Current sentiment, the trends we are seeing in Asia, and lessons from the last recession lead us to anticipate at least five behaviors to “stick” through the prolonged recovery and the next normal: increased price sensitivity, higher digital engagement, rise in attention to wellness and hygiene, “nesting” at home, and a redefinition of brand purpose. We also expect to see important channel shifts: a smaller food-service sector, retailer consolidation, the rise of value retailers, and Amazon’s growth in grocery (a sector in which the e-commerce giant has historically had lower share).


Economic insecurity, leading to price sensitivity


Already, two-thirds of consumers are pessimistic or unsure about the pandemic’s lasting effect (Exhibit 2). Despite their comparative optimism for economic recovery, 46 percent of US consumers and 28 percent of Chinese consumers said they plan to reduce spending in the coming weeks.



The 2008 recession is an imperfect analog to the COVID-19 crisis—which is more of a shock, with many governments introducing bold, unprecedented fiscal measures—but we believe it offers valuable lessons about how consumers behave under financial stress. That recession had a lasting effect on consumer confidence, which didn’t return to prerecession levels until 2011 in Germany, 2014 in the United Kingdom and the United States, and 2017 in China.


Consumers reduced their spending in several ways:


  • Refocusing on home occasions. Many consumers spent less outside the home; 55 percent of Germans and 63 percent of Americans said they ate out less.

  • Cutting back on nonessentials. Two-thirds of US shoppers said they cut back on high-end luxury goods; one-third cut back on cosmetics.

  • Deal seeking. Shoppers became increasingly promotion conscious. In the United Kingdom, the percentage of products sold on discount climbed from 26 percent in 2002–06 to 36 percent in 2011.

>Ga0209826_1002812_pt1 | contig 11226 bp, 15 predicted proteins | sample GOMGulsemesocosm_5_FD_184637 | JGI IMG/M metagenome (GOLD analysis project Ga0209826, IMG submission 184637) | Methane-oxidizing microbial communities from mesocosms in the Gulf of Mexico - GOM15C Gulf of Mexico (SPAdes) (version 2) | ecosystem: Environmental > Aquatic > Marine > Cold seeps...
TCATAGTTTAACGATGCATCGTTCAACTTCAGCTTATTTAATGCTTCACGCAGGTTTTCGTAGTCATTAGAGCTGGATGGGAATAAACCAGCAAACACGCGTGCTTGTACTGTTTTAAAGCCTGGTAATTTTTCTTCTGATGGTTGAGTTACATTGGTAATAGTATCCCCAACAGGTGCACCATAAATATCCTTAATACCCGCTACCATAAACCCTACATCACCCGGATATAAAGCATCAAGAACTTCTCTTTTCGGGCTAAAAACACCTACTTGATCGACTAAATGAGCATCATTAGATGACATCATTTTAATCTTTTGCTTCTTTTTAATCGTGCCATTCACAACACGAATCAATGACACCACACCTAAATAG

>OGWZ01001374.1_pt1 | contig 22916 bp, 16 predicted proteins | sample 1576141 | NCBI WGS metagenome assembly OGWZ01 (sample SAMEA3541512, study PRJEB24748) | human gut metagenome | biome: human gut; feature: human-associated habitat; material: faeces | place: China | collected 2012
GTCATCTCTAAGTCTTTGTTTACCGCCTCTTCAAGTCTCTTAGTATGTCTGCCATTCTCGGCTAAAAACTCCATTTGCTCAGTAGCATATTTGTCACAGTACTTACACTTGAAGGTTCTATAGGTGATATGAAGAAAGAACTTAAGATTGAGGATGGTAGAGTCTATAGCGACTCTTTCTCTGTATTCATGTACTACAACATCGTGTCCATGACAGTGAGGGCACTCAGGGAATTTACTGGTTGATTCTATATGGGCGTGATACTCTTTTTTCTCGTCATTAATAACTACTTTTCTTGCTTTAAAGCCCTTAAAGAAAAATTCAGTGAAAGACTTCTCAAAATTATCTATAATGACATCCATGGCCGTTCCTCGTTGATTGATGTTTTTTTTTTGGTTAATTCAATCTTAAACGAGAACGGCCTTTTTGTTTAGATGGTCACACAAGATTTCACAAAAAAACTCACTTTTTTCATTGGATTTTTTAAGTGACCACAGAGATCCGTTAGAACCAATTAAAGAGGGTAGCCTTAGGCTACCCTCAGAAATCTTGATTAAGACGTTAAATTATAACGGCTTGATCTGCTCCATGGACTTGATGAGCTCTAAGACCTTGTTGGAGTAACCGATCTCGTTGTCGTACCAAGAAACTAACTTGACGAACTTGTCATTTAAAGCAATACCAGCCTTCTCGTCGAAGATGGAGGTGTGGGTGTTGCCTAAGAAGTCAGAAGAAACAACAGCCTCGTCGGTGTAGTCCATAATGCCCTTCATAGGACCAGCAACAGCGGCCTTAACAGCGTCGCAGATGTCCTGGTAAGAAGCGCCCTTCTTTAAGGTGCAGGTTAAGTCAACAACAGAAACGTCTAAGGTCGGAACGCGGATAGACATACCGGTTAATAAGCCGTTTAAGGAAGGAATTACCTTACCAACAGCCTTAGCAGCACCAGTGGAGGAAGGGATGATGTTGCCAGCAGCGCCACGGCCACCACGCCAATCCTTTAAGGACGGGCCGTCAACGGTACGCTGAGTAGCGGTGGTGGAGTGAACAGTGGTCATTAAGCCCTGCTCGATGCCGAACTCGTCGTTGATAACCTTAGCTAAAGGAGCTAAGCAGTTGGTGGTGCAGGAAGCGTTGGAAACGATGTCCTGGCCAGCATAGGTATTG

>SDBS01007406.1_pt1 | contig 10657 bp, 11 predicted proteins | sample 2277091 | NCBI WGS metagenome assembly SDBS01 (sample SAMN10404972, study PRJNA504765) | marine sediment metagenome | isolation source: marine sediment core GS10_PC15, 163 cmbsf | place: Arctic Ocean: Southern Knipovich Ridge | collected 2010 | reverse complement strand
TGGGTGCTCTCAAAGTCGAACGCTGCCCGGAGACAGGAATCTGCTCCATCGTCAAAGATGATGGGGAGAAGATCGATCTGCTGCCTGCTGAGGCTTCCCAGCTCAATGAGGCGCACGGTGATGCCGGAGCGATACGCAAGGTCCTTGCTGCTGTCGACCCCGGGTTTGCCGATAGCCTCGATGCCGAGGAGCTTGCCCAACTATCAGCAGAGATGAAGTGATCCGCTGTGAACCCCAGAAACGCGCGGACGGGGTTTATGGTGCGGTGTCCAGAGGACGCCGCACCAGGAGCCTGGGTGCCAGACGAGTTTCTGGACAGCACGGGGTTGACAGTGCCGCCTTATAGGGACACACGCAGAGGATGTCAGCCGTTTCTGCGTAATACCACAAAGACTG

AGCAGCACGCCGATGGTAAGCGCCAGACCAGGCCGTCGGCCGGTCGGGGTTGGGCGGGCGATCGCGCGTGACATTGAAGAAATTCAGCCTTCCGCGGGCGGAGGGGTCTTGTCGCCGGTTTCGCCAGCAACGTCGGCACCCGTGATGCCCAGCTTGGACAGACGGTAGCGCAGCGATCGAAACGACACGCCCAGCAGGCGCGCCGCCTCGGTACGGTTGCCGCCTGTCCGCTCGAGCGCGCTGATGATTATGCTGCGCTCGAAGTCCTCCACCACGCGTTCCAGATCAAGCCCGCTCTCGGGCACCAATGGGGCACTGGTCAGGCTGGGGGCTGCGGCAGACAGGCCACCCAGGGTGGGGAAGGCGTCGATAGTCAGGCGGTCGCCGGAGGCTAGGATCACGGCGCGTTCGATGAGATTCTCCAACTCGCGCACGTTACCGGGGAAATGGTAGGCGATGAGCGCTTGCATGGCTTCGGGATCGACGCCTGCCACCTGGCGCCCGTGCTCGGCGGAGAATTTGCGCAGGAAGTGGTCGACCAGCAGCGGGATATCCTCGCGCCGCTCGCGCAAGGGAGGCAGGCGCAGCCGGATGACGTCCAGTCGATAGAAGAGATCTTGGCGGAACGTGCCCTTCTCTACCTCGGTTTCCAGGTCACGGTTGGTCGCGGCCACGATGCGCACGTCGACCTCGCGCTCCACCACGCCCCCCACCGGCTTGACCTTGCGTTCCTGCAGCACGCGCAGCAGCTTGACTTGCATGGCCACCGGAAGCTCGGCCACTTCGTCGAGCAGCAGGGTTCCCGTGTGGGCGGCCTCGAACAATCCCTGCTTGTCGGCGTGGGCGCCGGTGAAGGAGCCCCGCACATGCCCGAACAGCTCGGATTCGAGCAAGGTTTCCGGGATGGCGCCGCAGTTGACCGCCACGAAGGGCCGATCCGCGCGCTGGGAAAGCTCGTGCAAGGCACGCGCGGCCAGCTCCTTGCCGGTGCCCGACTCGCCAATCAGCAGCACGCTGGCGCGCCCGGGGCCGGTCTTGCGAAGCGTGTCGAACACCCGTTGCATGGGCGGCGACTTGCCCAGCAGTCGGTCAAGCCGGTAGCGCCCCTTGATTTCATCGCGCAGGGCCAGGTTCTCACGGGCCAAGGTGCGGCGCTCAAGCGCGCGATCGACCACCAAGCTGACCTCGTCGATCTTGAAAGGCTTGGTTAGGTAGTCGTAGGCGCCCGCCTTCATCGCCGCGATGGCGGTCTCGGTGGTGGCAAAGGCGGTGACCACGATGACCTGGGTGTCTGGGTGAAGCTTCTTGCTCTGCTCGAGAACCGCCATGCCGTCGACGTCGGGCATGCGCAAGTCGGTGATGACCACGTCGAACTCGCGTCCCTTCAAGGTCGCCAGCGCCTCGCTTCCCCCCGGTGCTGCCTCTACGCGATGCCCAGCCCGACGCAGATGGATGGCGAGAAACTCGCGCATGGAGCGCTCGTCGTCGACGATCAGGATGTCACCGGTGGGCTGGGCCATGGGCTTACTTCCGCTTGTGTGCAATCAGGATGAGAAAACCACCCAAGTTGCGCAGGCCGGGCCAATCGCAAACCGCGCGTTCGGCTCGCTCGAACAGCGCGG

• Trading down. Consumers switched to cheaper brands or private labels. UK private-label sales increased by 10 percentage points from 2008 to 2010.

  • Shifting channels. Many consumers began shopping at value retailers. Discounters now account for 10 percent of grocery sales in the UK market, up from 3 percent in 2006.




A seismic shift in digital engagement


Physical-distancing rules have increased consumption of online media and significantly accelerated e-commerce, particularly in markets that already had a head start. In the United Kingdom, for example, where online’s share of grocery shopping was 7 percent before the crisis, grocers are furiously increasing capacity to meet demand: the three largest grocers have added more than 500,000 new delivery slots—an increase of more than 30 percent. For many discretionary categories, e-commerce has become the channel as stores have closed.


We expect this channel shift to endure to some extent, especially in countries where retailers had enough preexisting capability to offer a positive online experience. Early lessons from China suggest that three to six percentage points of online market share will be “sticky,” driven by older generations newly comfortable with digital channels and by new consumer segments who have overcome barriers to trial (such as account setup). Also, in the medium term, we expect shoppers to prefer the “safe” experience of shopping online to the prospect of shopping in crowded stores.